Monday 30 April 2018

Rudd has resigned - so that's all right then?

Our Homes Secretary, Ms Amber Rudd, has resigned.  Her wording suggest that it's all over a technicality  - she "inadvertently"  (which means "unintentionally") "misled" (which means "lied to" )a parliamentary committee by claiming that  the Home Office did not have targets for deporting immigrants.

So that's all right then.   A minister has made a mistake and taken the blame, high standards have been maintained , our constitution has worked and our government can resume its course, proud that the the niceties have been maintained.

It is not all right.

What is needed is not just a change of minister (though there may be advantages in the appointment of Sajid Javid as replacement) but a change of policy and a change of the culture, not just in the Home Office but in Parliament, the parties and the country as a whole.

Our treatment of "immigrants,"  legal or not, Commonwealth, coloured, Irish, Eastern European or whatever, is not something of which our country, which likes to think of itself as tolerant, liberal and with a  Christian heritage, can be proud.

There is a populist  antipathy to "foreigners" and, sadly, both the Labour and Conservative parties have pandered to it.  Both Jack Straw and David Blunkett were highly illiberal Home Secretaries.

I think I can claim an exemption for the Liberal party.  We were the only party to want to welcome the Kenyan Asians  in the 1960s. This tradition was maintained in In the first Leader' Debate for the 2010 election,(the one which  which led to a brief period of Cleggmania,) when Nick Clegg proposed that an amnesty for all illegal immigrants who and been here for ten years, provided they had committed no crimes.  This was derided by both the Labour and Conservative parties (though, oddly, Boris Johnson has just floated an identical proposal - presumably for his own mysterious purposes)

By contrast Mrs May is the one who proclaimed the need for  a "hostile environment" to immigrants, which , of course, automatically extended to anyone who looked like or sounded like they might be  immigrants.

The Home Office, of which Mrs May  was in charge for five years,  appears to have taken her at her word and people who have lived here since childhood, confident in their perfectly legitimate assumption that they were British, have been refused medial attention, lost their jobs, refused re-entry and even deported.

Amber Rudd was merely the latest to be in charge of implementing the policy, and she seems to have done it with some enthusiasm.

We need a change of culture.  First, we should stop talking about "immigrants" and instead talk about "people."  People who have lives to live, aspirations, friendships and families to sustain, dignity to be maintained and contributions to be made, be they  to our economy or our culture.

Except in the case of notorious criminals, these people, are welcome.

Turning public opinion  to sch a culture will be rather like changing the course of the Queen Mary.  It will take time.  Maybe a BAME Home Secretary is a start.  It will need all the political parties to do their job, which is to lead rather than cravenly bow to populism.  Much of the press will be no help.  The religious establishments of all faiths will need to  speak out.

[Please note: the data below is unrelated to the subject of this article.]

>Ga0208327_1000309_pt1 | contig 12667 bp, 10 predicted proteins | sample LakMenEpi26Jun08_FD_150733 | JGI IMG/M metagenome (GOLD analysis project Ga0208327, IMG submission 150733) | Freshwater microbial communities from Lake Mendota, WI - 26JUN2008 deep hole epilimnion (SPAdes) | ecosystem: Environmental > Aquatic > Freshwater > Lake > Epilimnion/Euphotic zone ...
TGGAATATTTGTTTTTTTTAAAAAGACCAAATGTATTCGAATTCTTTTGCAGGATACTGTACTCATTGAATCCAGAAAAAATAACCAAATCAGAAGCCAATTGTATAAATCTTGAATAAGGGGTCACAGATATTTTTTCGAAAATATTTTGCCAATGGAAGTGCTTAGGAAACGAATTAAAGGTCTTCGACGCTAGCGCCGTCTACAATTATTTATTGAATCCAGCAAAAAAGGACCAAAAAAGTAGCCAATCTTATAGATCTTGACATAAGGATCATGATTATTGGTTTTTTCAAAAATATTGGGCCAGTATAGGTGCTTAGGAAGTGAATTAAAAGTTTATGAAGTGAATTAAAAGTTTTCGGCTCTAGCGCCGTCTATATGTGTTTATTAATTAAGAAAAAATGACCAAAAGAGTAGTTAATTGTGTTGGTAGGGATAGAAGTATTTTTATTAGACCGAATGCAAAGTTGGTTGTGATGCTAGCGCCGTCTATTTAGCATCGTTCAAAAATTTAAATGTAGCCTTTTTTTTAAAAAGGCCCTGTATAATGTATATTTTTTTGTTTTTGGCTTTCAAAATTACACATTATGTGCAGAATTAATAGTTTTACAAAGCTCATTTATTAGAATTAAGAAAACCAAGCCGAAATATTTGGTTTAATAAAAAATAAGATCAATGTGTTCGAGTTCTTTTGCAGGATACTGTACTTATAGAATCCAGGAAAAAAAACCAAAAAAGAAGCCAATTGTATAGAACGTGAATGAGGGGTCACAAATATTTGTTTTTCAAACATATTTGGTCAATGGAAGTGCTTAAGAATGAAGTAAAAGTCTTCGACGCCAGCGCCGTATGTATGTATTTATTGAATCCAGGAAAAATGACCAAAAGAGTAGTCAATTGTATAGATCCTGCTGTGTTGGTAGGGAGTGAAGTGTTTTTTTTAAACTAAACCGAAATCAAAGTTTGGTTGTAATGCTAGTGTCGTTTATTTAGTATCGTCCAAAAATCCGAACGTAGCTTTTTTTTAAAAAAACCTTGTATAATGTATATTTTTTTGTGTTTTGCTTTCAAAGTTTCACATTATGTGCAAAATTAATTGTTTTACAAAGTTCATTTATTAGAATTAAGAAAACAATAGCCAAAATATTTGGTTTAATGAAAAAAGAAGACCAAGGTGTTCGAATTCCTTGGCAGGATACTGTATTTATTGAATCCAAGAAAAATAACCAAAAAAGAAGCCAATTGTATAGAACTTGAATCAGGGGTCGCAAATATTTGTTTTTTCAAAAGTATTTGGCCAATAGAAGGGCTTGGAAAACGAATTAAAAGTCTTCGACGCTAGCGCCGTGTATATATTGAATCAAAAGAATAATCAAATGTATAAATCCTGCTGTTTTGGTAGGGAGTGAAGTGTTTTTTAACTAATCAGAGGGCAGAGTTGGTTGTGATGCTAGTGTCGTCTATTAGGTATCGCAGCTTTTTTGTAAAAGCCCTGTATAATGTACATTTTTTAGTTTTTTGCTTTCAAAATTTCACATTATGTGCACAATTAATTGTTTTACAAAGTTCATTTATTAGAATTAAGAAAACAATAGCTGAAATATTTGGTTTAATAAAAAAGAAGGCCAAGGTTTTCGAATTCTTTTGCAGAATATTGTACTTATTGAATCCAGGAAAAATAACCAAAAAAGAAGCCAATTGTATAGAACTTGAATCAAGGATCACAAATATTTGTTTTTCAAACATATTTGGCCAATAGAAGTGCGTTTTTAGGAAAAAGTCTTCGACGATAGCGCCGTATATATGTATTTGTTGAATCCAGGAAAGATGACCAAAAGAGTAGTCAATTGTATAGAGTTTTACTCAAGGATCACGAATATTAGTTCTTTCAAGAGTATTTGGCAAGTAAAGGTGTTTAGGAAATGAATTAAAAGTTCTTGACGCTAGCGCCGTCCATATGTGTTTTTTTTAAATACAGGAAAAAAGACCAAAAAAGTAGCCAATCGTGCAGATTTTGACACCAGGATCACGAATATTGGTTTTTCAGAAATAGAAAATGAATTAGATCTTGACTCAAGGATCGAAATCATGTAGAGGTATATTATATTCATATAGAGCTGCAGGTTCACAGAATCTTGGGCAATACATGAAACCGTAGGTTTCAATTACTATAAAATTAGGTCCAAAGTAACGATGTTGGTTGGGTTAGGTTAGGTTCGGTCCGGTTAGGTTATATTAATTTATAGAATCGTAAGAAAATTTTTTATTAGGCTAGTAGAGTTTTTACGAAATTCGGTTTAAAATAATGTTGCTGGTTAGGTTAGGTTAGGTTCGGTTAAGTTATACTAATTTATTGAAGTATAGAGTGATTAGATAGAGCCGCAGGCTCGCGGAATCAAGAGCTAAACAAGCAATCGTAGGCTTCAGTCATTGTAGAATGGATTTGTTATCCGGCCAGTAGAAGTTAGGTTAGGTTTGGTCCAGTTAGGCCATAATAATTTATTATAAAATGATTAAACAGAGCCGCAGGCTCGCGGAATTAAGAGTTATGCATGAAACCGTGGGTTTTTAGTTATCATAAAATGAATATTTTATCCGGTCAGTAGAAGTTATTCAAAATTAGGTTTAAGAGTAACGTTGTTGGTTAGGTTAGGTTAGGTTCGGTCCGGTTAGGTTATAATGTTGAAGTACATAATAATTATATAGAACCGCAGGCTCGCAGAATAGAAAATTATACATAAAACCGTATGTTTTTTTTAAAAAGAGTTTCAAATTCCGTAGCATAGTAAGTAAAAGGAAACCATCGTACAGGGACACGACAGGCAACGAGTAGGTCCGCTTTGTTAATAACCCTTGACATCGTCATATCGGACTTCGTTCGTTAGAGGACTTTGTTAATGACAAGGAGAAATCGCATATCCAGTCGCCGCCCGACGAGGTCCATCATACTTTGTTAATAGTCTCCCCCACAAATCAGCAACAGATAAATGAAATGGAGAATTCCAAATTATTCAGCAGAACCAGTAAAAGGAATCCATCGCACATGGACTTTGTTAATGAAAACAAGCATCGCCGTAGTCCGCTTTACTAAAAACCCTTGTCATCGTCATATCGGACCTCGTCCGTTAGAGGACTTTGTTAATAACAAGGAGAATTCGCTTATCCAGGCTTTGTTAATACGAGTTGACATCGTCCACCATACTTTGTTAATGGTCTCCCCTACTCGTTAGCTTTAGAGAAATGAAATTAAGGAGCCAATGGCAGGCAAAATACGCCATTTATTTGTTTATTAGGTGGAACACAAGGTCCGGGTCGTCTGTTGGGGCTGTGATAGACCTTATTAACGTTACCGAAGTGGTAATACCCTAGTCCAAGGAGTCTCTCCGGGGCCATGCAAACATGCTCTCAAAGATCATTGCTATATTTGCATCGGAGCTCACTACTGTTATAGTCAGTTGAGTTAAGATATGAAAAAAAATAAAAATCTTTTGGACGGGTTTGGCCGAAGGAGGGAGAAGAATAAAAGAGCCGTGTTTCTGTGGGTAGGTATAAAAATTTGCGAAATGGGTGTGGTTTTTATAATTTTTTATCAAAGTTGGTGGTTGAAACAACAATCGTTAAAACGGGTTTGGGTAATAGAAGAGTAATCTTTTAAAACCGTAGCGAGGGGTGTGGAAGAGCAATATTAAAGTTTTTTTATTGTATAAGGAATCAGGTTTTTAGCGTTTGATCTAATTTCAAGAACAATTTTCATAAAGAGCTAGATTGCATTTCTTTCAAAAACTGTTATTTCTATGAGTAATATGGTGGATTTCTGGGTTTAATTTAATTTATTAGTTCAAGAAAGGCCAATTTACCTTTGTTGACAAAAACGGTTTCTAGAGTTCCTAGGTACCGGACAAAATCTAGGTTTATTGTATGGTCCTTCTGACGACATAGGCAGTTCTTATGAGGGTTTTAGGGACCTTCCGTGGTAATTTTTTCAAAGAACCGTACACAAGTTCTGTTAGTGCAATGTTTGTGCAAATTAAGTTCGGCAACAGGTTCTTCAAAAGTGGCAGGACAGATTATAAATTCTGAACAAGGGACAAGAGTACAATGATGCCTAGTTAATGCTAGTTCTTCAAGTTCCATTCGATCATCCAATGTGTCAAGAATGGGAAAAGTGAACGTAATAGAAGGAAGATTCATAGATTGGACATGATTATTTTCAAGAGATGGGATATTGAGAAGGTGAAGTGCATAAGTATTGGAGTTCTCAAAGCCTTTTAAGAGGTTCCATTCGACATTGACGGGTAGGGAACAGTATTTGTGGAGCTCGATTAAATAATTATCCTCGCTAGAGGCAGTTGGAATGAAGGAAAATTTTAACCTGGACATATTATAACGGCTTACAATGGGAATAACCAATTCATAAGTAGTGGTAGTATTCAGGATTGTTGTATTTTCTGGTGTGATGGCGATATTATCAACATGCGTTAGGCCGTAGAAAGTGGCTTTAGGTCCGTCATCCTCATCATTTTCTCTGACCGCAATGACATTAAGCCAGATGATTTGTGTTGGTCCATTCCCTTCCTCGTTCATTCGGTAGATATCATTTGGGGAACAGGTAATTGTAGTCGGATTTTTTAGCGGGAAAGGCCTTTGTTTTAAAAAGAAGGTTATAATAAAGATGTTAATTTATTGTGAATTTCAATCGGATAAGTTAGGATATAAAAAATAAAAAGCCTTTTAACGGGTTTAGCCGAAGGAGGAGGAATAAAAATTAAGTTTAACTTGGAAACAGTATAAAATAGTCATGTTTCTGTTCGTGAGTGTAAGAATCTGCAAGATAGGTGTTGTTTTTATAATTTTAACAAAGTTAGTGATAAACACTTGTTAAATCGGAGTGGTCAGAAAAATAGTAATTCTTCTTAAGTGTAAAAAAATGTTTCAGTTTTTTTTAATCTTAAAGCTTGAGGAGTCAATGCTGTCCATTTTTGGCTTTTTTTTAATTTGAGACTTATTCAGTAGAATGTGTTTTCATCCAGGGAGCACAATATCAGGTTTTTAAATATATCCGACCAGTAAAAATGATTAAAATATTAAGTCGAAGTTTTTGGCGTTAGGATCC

But we can get there, and be a healthier and happier society for it.

Thursday 26 April 2018

The Custmoms Union: a small step

Today the House of Commons debates a motion that the UK should stay in the EU Customs Union, even if we actually leave the EU.  Staying in the customs union will have two massive advantages and one small one. The big ones are:
  • there will be no need for customs checks at the entry and exit ports (Dover/Calais; Folkstone/Boulogne etc ) so no costly delays, massive lorry-parks, tailbacks on the M20
  • blessedly, no hard border between Northern Ireland and the Republic.
and the little one is:
  • the UK's exporters will not have to pay the common external tariff (customs duty) on goods to be sold in the EU.  Although not exactly negligible, this is a small factor compared with  inconvenience and cost of extra paperwork, inspections and delays.
The Brexiteers' arguments against staying in the Customs Union  are:
  • the UK would still be subject to the jurisdiction of the European Court of Justice  (ECJ) for the resolution of trade disputes;.
  • the UK would be unable to negotiate its own trade deals with countries outside the EU but would have to accpt the collective deals negotiated by the EU.
 I really fail to understand the Brexiteers' obsession with the ECJ.  Any trade deal, be it with the US, Brazil, India, China or wherever, will involved a  some system of independent arbitration in the event of a dispute.  If not the ECJ it will be something similar (and, of course, while we're still members of the EU we have representation on the ECJ.)

The second objection is a Brexiteer fantasy (Yesterday the Guardian called it a "sham").  It is a nonsense to think that the UK, with our relatively small market of about 65 million people, could negotiate better deals than the mighty EU with its market nearly ten times the size. And if we did, it would undoubtedly be on the foreigners' terms (chlorine-washed chicken and hormone-fed beef from the US, for example.)

So I look forward to a vote in favour of this motion today. It will not bring down the government because they are playing obscure parliamentary games.  The Tories have imposed only a two line whip, so Tory MPs don't need to be there to vote against  if they can find something better to do, and it is a "motion" not legislation.

Nevertheless a vote in favour will be a significant step in exposing the folly of the government's ideological and unnecessary "Hard Brexit" position and will be an opportunity for MPs to tihnk for themselves and vote for what they believe rather than toe the party line.

Of course, remaining in the Customs Union is a small step compared with remaining in the Single Market, which incudes most services (very important to Britain).  For the practical advantages to businesses of the single Market see this powerful expose of the difficulties of being outside the Single market as recounted by this small manufacturer.a Natalie Milton

Of course, the most sensible thing to do would be to forget about Brexit, apologise for the time we've wasted, remain in the EU and get on with tackling our real problems (inequality, housing, tax evasion and avoidance, health service, racism,  and impotent local government, to name but some.)

Friday 20 April 2018

Bombing Syria: before we forget.

 The furore of the bombing of Syria in response to Assad's alleged use of chemical w4epons has already faded from the media and they and we  moved on to the cruel, unnecessary and probably illegal treatment of the Windrush children.